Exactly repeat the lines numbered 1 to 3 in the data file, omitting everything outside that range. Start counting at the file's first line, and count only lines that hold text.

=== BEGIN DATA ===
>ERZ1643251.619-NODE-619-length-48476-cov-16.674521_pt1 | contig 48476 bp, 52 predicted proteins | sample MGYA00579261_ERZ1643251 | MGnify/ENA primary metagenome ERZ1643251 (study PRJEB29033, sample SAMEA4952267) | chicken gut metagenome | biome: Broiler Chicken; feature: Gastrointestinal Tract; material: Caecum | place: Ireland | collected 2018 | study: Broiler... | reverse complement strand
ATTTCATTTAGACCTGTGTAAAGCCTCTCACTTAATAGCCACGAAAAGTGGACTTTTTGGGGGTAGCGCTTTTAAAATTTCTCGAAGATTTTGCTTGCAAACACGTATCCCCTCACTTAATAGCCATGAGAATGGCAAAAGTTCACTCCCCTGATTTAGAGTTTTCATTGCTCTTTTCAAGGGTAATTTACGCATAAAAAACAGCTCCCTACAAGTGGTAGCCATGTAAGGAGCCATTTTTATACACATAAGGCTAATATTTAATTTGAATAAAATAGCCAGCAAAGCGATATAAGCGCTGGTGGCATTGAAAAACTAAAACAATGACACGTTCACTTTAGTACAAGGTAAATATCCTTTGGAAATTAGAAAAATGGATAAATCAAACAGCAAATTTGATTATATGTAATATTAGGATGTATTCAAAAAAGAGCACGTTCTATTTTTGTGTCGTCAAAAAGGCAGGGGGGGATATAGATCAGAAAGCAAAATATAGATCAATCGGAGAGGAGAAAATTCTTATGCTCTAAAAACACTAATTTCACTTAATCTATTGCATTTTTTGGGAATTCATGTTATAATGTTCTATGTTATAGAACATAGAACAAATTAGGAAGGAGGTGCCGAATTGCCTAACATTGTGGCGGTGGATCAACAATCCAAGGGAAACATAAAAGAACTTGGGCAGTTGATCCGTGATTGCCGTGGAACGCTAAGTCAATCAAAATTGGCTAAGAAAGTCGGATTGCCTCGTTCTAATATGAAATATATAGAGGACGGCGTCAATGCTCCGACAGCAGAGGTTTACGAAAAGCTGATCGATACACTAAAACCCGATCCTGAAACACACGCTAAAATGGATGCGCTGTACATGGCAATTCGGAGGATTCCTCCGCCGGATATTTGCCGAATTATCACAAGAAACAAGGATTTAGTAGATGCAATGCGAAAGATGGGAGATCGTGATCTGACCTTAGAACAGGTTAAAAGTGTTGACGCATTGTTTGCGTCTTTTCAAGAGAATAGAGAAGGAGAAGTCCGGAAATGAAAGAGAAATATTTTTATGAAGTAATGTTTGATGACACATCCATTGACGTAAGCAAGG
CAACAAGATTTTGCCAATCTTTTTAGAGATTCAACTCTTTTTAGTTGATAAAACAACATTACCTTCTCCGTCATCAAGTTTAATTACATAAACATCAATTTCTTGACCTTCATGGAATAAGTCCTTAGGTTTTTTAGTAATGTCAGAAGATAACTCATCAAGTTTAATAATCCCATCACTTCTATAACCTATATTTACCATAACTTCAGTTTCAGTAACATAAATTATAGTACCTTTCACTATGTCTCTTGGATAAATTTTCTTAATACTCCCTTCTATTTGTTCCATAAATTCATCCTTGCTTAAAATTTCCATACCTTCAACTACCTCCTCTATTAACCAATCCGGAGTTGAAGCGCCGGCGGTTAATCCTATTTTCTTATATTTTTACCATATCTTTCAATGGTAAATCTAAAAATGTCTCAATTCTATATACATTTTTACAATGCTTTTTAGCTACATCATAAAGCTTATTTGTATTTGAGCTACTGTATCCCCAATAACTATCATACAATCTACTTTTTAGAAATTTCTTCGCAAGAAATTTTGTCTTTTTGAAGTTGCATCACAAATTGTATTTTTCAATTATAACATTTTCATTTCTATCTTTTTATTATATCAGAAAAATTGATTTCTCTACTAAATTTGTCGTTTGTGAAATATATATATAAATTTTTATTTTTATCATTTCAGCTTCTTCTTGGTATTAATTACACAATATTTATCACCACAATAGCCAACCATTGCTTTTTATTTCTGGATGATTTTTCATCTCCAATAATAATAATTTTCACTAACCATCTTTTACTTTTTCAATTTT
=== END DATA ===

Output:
>ERZ1643251.619-NODE-619-length-48476-cov-16.674521_pt1 | contig 48476 bp, 52 predicted proteins | sample MGYA00579261_ERZ1643251 | MGnify/ENA primary metagenome ERZ1643251 (study PRJEB29033, sample SAMEA4952267) | chicken gut metagenome | biome: Broiler Chicken; feature: Gastrointestinal Tract; material: Caecum | place: Ireland | collected 2018 | study: Broiler... | reverse complement strand
ATTTCATTTAGACCTGTGTAAAGCCTCTCACTTAATAGCCACGAAAAGTGGACTTTTTGGGGGTAGCGCTTTTAAAATTTCTCGAAGATTTTGCTTGCAAACACGTATCCCCTCACTTAATAGCCATGAGAATGGCAAAAGTTCACTCCCCTGATTTAGAGTTTTCATTGCTCTTTTCAAGGGTAATTTACGCATAAAAAACAGCTCCCTACAAGTGGTAGCCATGTAAGGAGCCATTTTTATACACATAAGGCTAATATTTAATTTGAATAAAATAGCCAGCAAAGCGATATAAGCGCTGGTGGCATTGAAAAACTAAAACAATGACACGTTCACTTTAGTACAAGGTAAATATCCTTTGGAAATTAGAAAAATGGATAAATCAAACAGCAAATTTGATTATATGTAATATTAGGATGTATTCAAAAAAGAGCACGTTCTATTTTTGTGTCGTCAAAAAGGCAGGGGGGGATATAGATCAGAAAGCAAAATATAGATCAATCGGAGAGGAGAAAATTCTTATGCTCTAAAAACACTAATTTCACTTAATCTATTGCATTTTTTGGGAATTCATGTTATAATGTTCTATGTTATAGAACATAGAACAAATTAGGAAGGAGGTGCCGAATTGCCTAACATTGTGGCGGTGGATCAACAATCCAAGGGAAACATAAAAGAACTTGGGCAGTTGATCCGTGATTGCCGTGGAACGCTAAGTCAATCAAAATTGGCTAAGAAAGTCGGATTGCCTCGTTCTAATATGAAATATATAGAGGACGGCGTCAATGCTCCGACAGCAGAGGTTTACGAAAAGCTGATCGATACACTAAAACCCGATCCTGAAACACACGCTAAAATGGATGCGCTGTACATGGCAATTCGGAGGATTCCTCCGCCGGATATTTGCCGAATTATCACAAGAAACAAGGATTTAGTAGATGCAATGCGAAAGATGGGAGATCGTGATCTGACCTTAGAACAGGTTAAAAGTGTTGACGCATTGTTTGCGTCTTTTCAAGAGAATAGAGAAGGAGAAGTCCGGAAATGAAAGAGAAATATTTTTATGAAGTAATGTTTGATGACACATCCATTGACGTAAGCAAGG
CAACAAGATTTTGCCAATCTTTTTAGAGATTCAACTCTTTTTAGTTGATAAAACAACATTACCTTCTCCGTCATCAAGTTTAATTACATAAACATCAATTTCTTGACCTTCATGGAATAAGTCCTTAGGTTTTTTAGTAATGTCAGAAGATAACTCATCAAGTTTAATAATCCCATCACTTCTATAACCTATATTTACCATAACTTCAGTTTCAGTAACATAAATTATAGTACCTTTCACTATGTCTCTTGGATAAATTTTCTTAATACTCCCTTCTATTTGTTCCATAAATTCATCCTTGCTTAAAATTTCCATACCTTCAACTACCTCCTCTATTAACCAATCCGGAGTTGAAGCGCCGGCGGTTAATCCTATTTTCTTATATTTTTACCATATCTTTCAATGGTAAATCTAAAAATGTCTCAATTCTATATACATTTTTACAATGCTTTTTAGCTACATCATAAAGCTTATTTGTATTTGAGCTACTGTATCCCCAATAACTATCATACAATCTACTTTTTAGAAATTTCTTCGCAAGAAATTTTGTCTTTTTGAAGTTGCATCACAAATTGTATTTTTCAATTATAACATTTTCATTTCTATCTTTTTATTATATCAGAAAAATTGATTTCTCTACTAAATTTGTCGTTTGTGAAATATATATATAAATTTTTATTTTTATCATTTCAGCTTCTTCTTGGTATTAATTACACAATATTTATCACCACAATAGCCAACCATTGCTTTTTATTTCTGGATGATTTTTCATCTCCAATAATAATAATTTTCACTAACCATCTTTTACTTTTTCAATTTT